Why It’s Important To Connect With Your User

The biggest difference between the DCS and the Paraslyde was not that one succeeded and the other failed—that was just the result of a fundamental difference from day one of development. For the DCS, I noticed a problem, thought I would solve it, and executed my vision. But while developing the Paraslyde, I studied the problem and thought critically, not only about how I could address it in one particular hospital or situation, but what solutions people in other situations would need to address the same issue, as well.

As an EMT, having and practicing empathy is almost as critical as medical training. Getting a car accident patient to help you help them, for example, is difficult and distressing for both parties if the paramedic isn’t able to relate to their patient and communicate with them in a way that reflects their current fear and pain. Empathy is crucial in product development for the same reason. If you cannot put yourself in the shoes of the customer, it’s almost impossible to develop the product they want and need.

We are trying to change human behavior and condition. Empathy is a way of crossing that psychological barrier to be more effective at what we do for our products, our customers, and our companies as a whole. That’s something that I’ve carried with me through my career. I developed a framework called Directed Discovery to further this idea of customer-centered empathy. We use this methodology at Pluralsight as we design new aspects of our product for our three end-user groups, and only one group is on our end: our content creators and industry experts. The other two are our learners and skills development leaders, who are the ones responsible for scaling up the skills across professionals within a company.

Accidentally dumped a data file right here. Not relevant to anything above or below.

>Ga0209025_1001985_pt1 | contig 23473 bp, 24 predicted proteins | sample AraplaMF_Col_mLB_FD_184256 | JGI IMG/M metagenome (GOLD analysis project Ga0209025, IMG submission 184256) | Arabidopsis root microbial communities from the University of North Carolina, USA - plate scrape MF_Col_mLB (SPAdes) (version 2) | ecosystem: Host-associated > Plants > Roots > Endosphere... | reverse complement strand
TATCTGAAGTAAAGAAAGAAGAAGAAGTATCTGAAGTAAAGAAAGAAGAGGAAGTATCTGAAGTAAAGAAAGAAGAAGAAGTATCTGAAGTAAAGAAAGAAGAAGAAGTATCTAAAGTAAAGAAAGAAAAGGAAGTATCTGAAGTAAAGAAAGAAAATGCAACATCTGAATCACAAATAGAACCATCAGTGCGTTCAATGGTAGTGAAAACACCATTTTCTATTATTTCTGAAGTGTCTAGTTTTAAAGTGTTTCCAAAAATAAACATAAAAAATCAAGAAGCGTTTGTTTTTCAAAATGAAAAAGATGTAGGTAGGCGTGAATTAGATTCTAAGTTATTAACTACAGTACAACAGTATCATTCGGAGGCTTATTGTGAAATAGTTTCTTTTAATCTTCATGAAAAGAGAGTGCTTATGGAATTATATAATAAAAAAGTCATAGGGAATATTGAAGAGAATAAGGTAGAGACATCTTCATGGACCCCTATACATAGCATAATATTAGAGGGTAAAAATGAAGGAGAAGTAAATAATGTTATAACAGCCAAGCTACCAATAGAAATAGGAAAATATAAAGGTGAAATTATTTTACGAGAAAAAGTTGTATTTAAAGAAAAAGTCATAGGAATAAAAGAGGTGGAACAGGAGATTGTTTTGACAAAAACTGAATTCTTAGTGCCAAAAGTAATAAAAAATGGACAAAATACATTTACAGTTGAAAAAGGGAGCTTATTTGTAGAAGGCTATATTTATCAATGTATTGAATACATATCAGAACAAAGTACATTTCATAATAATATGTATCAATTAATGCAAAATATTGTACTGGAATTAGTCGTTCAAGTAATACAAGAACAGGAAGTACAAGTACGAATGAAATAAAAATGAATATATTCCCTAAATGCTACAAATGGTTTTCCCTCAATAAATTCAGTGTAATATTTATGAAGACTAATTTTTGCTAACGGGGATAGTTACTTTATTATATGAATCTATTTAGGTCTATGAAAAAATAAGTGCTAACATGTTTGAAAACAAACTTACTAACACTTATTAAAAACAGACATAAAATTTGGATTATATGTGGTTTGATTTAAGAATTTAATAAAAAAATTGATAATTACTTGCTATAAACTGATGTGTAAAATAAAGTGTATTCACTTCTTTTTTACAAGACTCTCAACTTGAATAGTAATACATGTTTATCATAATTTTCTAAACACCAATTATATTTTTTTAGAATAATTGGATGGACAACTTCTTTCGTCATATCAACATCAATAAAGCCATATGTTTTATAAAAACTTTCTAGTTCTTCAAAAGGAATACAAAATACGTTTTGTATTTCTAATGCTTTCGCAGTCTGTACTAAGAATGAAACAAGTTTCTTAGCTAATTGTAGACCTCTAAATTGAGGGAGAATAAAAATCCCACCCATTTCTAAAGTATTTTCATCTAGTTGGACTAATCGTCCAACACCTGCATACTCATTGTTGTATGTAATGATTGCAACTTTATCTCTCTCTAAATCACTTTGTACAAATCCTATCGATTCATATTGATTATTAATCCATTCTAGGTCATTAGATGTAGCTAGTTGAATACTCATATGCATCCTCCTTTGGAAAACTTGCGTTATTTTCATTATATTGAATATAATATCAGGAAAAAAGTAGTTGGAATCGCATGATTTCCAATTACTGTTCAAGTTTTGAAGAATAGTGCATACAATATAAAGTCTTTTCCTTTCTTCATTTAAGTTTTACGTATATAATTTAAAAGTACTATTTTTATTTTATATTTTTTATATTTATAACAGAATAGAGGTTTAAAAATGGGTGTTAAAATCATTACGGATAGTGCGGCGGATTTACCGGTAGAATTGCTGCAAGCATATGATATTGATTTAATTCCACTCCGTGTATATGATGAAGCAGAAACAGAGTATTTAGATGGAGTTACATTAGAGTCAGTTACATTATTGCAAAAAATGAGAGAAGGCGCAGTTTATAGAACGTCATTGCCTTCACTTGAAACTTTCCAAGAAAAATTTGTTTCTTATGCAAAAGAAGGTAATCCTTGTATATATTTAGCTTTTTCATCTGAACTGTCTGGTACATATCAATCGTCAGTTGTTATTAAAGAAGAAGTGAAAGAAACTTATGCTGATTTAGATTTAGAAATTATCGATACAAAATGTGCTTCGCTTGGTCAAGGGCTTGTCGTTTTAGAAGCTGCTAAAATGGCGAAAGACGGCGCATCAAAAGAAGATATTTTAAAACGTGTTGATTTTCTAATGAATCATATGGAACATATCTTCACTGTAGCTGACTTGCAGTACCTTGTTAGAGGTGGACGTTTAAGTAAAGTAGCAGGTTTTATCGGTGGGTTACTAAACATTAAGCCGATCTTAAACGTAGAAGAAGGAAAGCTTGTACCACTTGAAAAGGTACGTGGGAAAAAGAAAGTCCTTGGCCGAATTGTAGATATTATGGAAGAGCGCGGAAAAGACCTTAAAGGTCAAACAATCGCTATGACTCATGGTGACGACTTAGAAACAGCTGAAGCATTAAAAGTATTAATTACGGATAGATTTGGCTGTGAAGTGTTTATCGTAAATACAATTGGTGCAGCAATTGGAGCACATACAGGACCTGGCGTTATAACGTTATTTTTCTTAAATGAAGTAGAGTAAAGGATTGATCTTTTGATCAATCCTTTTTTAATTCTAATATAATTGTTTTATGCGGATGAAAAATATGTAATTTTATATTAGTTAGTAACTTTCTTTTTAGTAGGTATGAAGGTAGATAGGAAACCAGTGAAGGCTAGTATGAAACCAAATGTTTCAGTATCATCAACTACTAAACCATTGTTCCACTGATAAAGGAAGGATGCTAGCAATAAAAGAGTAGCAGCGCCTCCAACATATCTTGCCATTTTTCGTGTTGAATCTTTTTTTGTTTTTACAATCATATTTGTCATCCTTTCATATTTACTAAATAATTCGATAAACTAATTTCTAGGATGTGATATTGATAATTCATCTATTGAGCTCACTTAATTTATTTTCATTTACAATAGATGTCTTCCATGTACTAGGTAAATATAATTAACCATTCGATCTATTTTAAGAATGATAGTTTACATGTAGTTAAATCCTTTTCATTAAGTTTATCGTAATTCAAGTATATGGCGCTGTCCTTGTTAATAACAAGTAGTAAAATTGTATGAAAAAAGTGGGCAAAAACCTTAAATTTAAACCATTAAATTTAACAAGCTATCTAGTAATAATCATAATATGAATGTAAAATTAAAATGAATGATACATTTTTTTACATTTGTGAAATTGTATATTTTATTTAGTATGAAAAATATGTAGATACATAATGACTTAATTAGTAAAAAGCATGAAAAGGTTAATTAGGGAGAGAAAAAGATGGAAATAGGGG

As a result, our content is best in class. It’s curated to what learners need to know to gain new skills and stay current in their respective industries. We have tests to make sure we’re starting these lessons right at the skill level of our learner, instead of throwing them off the deep end or making them go through information they already know.

The success of an EMT isn’t based on the number of patients taken to the hospital as much as it is the care those patients received at the scene or in the ambulance. And that’s the same in business. Focus on the experiences that you’re building to deliver meaningful outcomes for your customers. It can make all the difference in the world.

Nate Walkingshaw is the chief experience officer at Pluralsight.